A comment from wine writer, reviewer and maker Nick Stock at the recent ANU Wine Symposium is still rattling around in my head. Among a diverse range of arguments, observations, provocations and fripperies was a comment about how some sommeliers and other people in Australian wine were focussing on alternative grapes and wines because it was easier to be an expert there - easier to be a big fish due to the small size of the pond.
Nick named no names, so the comment floated free of any yoke to specific examples, but it got me thinking. I probably would not disagree with Nick that there will be some people who have a focus on the alternative and the rare because it is an easier path to expertise than say mainstream French varieties and wine styles. But I could not honestly say I know who these people are, that I could name them and would do so publicly.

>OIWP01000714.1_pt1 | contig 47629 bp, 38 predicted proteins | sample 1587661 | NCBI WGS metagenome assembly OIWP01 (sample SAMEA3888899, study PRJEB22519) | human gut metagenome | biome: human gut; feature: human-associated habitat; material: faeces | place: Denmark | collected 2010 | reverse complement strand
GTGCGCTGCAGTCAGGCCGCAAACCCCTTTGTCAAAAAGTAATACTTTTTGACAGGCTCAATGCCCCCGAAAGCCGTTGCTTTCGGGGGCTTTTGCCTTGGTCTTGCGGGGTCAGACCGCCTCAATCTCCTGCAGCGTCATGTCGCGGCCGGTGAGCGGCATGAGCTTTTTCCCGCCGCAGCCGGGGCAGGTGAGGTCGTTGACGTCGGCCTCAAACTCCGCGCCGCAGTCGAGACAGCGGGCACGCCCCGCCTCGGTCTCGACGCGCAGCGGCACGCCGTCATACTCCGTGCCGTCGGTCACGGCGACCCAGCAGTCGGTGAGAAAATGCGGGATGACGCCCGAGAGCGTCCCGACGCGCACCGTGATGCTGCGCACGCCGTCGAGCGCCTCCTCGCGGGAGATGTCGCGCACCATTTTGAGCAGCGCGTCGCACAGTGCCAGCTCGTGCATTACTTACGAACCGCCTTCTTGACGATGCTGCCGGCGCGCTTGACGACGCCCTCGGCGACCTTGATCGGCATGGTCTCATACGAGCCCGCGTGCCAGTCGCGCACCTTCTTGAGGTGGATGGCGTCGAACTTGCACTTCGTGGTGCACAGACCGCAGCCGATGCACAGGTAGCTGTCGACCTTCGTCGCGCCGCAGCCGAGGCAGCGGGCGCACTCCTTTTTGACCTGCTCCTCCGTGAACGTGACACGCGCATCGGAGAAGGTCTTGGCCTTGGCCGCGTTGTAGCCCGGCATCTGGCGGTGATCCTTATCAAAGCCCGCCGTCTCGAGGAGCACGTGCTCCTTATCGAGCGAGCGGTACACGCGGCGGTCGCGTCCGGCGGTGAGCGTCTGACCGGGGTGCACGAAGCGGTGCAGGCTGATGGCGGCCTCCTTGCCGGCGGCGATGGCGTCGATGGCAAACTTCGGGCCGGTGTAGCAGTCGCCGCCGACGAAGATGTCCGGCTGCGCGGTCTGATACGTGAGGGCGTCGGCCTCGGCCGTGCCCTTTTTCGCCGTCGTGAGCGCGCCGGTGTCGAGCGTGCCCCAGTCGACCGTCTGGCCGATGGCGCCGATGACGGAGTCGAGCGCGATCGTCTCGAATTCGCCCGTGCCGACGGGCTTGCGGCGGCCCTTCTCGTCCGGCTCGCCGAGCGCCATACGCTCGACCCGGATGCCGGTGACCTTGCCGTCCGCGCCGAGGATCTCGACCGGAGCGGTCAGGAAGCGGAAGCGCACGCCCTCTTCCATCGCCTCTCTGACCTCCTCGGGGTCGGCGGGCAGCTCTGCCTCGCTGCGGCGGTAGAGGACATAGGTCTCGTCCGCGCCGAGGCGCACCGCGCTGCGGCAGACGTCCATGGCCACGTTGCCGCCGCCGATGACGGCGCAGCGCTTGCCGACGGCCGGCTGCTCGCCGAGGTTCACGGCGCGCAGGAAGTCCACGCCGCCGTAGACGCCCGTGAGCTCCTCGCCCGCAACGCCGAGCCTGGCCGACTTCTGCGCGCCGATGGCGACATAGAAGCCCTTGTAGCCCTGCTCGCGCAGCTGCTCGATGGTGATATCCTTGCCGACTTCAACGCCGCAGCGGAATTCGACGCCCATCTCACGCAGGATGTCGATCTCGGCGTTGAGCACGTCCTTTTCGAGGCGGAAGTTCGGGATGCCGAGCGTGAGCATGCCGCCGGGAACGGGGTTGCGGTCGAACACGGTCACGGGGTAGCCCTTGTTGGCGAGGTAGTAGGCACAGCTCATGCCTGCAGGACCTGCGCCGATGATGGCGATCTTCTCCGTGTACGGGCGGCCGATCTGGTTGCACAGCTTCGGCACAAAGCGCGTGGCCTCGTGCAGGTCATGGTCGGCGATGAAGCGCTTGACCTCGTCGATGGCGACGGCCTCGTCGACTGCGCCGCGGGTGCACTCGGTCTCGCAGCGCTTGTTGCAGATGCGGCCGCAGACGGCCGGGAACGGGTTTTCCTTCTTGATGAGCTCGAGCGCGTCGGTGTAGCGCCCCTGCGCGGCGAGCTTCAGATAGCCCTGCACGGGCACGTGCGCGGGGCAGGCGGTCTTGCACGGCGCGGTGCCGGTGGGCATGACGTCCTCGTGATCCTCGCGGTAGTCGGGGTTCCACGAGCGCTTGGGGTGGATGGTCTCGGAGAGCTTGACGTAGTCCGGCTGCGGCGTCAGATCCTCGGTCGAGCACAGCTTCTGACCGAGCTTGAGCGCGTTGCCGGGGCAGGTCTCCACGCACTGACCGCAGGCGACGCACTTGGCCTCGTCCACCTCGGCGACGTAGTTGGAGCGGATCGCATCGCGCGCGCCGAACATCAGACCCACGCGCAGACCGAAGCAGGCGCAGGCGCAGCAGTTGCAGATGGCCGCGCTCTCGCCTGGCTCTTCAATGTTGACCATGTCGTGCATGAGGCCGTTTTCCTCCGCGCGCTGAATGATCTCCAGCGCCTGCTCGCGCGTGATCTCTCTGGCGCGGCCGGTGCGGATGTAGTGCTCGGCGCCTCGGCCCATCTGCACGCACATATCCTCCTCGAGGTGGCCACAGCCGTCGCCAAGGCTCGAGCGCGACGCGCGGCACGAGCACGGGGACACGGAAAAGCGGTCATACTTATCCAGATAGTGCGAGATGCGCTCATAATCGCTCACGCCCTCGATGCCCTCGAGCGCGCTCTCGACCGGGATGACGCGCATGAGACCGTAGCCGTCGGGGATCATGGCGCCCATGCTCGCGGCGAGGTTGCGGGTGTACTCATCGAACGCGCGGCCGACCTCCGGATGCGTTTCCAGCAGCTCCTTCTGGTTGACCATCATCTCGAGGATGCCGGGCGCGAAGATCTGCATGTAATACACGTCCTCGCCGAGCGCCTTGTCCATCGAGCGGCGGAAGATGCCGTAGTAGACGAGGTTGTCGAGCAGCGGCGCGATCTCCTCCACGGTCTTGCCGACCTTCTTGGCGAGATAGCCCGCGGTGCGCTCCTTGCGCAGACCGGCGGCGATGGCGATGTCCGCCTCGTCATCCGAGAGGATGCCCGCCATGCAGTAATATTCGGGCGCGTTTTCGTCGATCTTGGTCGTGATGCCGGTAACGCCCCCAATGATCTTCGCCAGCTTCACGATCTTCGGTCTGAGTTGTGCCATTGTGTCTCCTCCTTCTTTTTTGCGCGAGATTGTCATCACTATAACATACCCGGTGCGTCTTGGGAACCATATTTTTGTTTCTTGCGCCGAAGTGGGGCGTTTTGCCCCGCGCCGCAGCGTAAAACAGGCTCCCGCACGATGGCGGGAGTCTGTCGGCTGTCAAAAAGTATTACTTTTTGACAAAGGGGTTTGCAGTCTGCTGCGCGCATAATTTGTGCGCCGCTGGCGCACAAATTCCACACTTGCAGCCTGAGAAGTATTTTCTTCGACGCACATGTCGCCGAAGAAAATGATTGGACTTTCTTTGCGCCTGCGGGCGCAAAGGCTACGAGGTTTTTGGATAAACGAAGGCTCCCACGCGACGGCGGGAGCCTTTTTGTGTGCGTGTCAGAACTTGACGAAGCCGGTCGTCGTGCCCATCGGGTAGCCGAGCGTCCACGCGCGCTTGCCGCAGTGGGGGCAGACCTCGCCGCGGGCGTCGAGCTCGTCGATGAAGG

Most wine people I know, in and out of 'the industry', even where deeply involved in the alternative or the rare, would hesitate to call themselves 'expert'. For me, the more I know, for instance about the grapes and wines of Italy, the more clear to me become the gaps in my knowledge, its limits and constraints.
If I disavow a desire to be 'expert', where does that leave me? As an 'enthusiast', an 'amateur', 'dabbler', 'dilettante', a 'practitioner' because I work with Italian vines and wines... (certainly not a 'professional' as that's tantamount to expertise)?
For my writing and blogging, I think I am happiest with 'student'. My knowledge is less than 'expert' in wine or in Italian wine, and suspect it will always be the case that there is more left to learn than I will ever know. And I think I'd rather share my learning than my expertise, whatever size this pond is.